As junior Virginia Lefever walked out of her Vertebrate Morphology lab in Langley Hall on a Tuesday night last semester, she heard what sounded like the onset of a minor rainstorm.
But it wasn’t raindrops plunking onto the pavement. It was crow feces.
“My friends and I liked to joke about needing an umbrella around campus. That’s what you have to do to get through [the crows],” Lefever, a biology and political science major, said.
Although campus looked like a scene from Alfred Hitchcock’s “The Birds” this past semester, the reason behind the crow’s prolonged stay — which was much longer than in years past — is no longer a mystery, thanks to work by the facilities management department and the National Aviary.
If you still see crows on campus now, National Aviary ornithologist — meaning a bird expert — Bob Mulvihill says not to fret, because they will return to their breeding areas soon, and only stop in Pittsburgh for the non-breeding season during the winter.
“Most of the crows they have here are from the farther north, and they kind of have attached to the crows who live here, but at the first sign of spring, a lot of the crows begin to break up at that point,” he said.
Crows in a city may seem rare — it’s noisy and filled with cars and airplanes that could hit them — but Mulvihill, who assisted facilities in solving the crow problem, said crows can be city slickers too. According to Mulvihill, the birds congregate in urban areas because they’re surrounded by their feathered friends, plentiful food, lots of artificial lighting and a plethora of buildings to keep them warm.
They usually stay up north near southern Ontario and parts of New England and, depending on what places they consider “safe,” only migrate a certain distance south, making Pittsburgh a prime vacation spot for crows — they know the area is safe from word of mouth, or, rather, beak.
“These communal roosts are not only safer for individual crows, but serve as a crow version of Facebook,” Mulvihill said. “It’s where they hear about what’s going on from everybody, it’s where they find out about feeding and roosting opportunities. Whatever conversations they’re having, it’s happening in those roosts.”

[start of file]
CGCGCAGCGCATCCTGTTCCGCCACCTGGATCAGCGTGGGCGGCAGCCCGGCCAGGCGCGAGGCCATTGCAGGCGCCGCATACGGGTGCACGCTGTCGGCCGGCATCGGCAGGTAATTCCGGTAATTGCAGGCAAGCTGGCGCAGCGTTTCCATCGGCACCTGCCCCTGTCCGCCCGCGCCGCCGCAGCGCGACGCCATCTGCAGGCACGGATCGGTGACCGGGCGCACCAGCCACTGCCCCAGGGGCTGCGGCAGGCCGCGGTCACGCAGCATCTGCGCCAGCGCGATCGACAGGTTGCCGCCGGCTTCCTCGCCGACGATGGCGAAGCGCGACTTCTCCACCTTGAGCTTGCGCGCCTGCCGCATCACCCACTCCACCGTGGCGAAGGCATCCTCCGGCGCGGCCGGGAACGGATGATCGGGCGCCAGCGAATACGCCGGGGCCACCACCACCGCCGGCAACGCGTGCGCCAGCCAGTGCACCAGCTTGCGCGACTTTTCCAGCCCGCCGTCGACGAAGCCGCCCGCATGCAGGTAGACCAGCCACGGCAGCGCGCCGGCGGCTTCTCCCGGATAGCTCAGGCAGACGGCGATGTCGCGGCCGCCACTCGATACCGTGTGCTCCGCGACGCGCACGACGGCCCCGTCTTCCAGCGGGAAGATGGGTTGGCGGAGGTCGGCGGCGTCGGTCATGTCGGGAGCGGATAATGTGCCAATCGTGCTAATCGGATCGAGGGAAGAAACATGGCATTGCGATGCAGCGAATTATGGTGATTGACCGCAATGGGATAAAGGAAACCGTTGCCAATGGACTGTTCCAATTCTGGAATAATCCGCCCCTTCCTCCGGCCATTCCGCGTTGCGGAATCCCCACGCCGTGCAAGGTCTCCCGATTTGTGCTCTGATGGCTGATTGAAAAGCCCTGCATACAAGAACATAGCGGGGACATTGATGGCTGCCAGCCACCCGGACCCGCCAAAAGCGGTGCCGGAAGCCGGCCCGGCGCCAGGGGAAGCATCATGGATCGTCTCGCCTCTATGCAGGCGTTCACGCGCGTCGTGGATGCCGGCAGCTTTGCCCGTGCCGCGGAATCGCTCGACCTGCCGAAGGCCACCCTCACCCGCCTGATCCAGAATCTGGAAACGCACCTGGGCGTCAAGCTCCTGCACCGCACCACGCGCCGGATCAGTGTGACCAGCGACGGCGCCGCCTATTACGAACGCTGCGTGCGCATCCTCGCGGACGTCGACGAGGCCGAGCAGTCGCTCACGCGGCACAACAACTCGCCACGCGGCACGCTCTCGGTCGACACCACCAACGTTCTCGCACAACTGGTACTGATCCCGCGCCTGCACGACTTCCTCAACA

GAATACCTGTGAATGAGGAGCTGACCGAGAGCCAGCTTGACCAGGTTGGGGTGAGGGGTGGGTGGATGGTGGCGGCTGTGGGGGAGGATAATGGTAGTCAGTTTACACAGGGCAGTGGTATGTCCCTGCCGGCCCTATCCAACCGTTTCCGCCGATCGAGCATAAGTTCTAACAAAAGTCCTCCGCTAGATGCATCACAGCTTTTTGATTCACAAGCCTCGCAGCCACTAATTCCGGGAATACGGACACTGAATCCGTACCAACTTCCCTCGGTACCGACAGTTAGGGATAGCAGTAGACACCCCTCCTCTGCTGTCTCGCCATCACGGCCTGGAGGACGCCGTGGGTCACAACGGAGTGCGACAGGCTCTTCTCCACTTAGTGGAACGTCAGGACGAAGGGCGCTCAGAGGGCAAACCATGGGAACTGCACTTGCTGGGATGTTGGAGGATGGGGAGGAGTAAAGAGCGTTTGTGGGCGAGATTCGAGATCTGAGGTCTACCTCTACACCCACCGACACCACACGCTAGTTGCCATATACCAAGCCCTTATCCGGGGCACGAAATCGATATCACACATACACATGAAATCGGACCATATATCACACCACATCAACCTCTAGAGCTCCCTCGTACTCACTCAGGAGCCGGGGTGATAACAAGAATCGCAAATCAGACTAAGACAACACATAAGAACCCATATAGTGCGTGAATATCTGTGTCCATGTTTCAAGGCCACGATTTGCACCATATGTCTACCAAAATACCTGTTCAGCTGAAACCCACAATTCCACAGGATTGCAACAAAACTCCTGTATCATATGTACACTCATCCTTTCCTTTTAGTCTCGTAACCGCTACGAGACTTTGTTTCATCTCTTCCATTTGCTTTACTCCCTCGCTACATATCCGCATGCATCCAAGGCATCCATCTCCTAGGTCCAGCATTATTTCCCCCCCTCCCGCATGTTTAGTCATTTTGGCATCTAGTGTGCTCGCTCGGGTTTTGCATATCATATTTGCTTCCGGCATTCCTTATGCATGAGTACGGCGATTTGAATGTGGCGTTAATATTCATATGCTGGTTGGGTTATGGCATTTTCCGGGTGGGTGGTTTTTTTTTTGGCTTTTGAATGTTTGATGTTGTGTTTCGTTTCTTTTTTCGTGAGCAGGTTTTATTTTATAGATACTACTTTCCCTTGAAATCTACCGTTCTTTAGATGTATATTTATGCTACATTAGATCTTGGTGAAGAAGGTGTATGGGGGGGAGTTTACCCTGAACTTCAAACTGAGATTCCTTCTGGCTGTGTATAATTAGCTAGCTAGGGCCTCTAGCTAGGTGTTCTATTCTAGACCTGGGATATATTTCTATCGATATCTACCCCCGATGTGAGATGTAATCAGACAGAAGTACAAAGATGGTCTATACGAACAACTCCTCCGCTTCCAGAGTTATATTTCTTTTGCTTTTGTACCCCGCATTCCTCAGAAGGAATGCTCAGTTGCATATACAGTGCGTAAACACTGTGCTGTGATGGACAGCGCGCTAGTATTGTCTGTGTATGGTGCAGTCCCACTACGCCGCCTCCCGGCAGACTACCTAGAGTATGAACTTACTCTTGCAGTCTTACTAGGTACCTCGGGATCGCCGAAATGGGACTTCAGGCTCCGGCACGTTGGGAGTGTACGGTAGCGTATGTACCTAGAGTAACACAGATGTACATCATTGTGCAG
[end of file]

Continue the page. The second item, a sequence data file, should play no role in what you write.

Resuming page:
According to Assistant Vice Chancellor for Operations and Maintenance Dan Fisher, Pitt last had a crow problem three years ago, with crows roosting in the trees and covering the sidewalks with their feces.
But the last crow-pocalypse wasn’t quite as dramatic, as they only stuck around for three weeks in the fall before leaving in the winter thanks to a sound system playing distressed bird calls to scare them away.
But this time, fleets of black birds have been painting the tree tops around campus since October. Though a soundtrack of great horned owl coos — crows’ predator — emanating from a speaker perched on the corner of the William Pitt Union have scared the crows further toward mid-campus, the bird infestation persists.
Before, there was only one sound system from 2013. Facilities placed this older sound system beside Heinz Chapel at the end of November 2016 to not disturb visitors during the landmark’s popular holiday season. When the crows spread their reach, facilities management ordered two more owl sound systems in January and placed them around campus wherever the crows roosted, usually near Clapp Hall or the William Pitt Union.
“Naturally, we would like [the crows] to leave campus, but our ultimate goal was to get them away from the populated areas — areas where we have a lot of staff, faculty and visitors walking,” Fisher said.
Although they aren’t near high-traffic areas anymore, the crows now roost around the Frick Fine Arts building. Facilities management doesn’t plan to move the sound system over to that area, Fisher said.
“There’s not a lot of damage being done to the grass toward that area. We’re concerned if we put machines over there, we don’t know where they would go to next,” he said.
Pitt’s facilities department has consulted with the National Aviary in the North Side and other groups for tips on dispelling the murder. Some suggestions include using loud noises to scare the birds, Fisher said.
Other universities, such as Penn State — where there was also a crow problem this year— use fireworks to scare the crows away. But Mulvihill suggested playing the horned owl call since it will scare the crows, not nearby people.
“If you were strategic with horned owl calls that would make them too nervous, even with the bright lights, to roost,” he said.
Heinz Chapel Director Pat Gibbons said it was especially important to dispel the crows from the chapel when they first came to campus.
“December is a heavy month,” she said. “We have weddings, but we also have all the Heinz Chapel Choir concerts and the Women’s Choral Ensemble concert, so you don’t want people coming in, and at night is where [the crows] come.
The crows seem to really like what Pitt has to offer — neither Carlow nor Chatham have had crow problems, according to spokespeople at both universities.
Facilities management conducts daily cleanings of sidewalks, stairs and bus shelters, University spokesperson Joe Miksch said, but this work is only done when temperatures are above 28 degrees so as to not create any ice.
Fisher said facilities has not calculated the total labor cost for cleaning the sidewalks, stairs and bus shelters. However, the sound units cost $602 each.
Although the crows may be annoying, and a bit expensive to disseminate, Mulvihill said they pose no health risk to people.
“Don’t worry about crows,” Mulvihill said. “To be quite honest, the crows are doing a service in terms of them being the garbage detail.”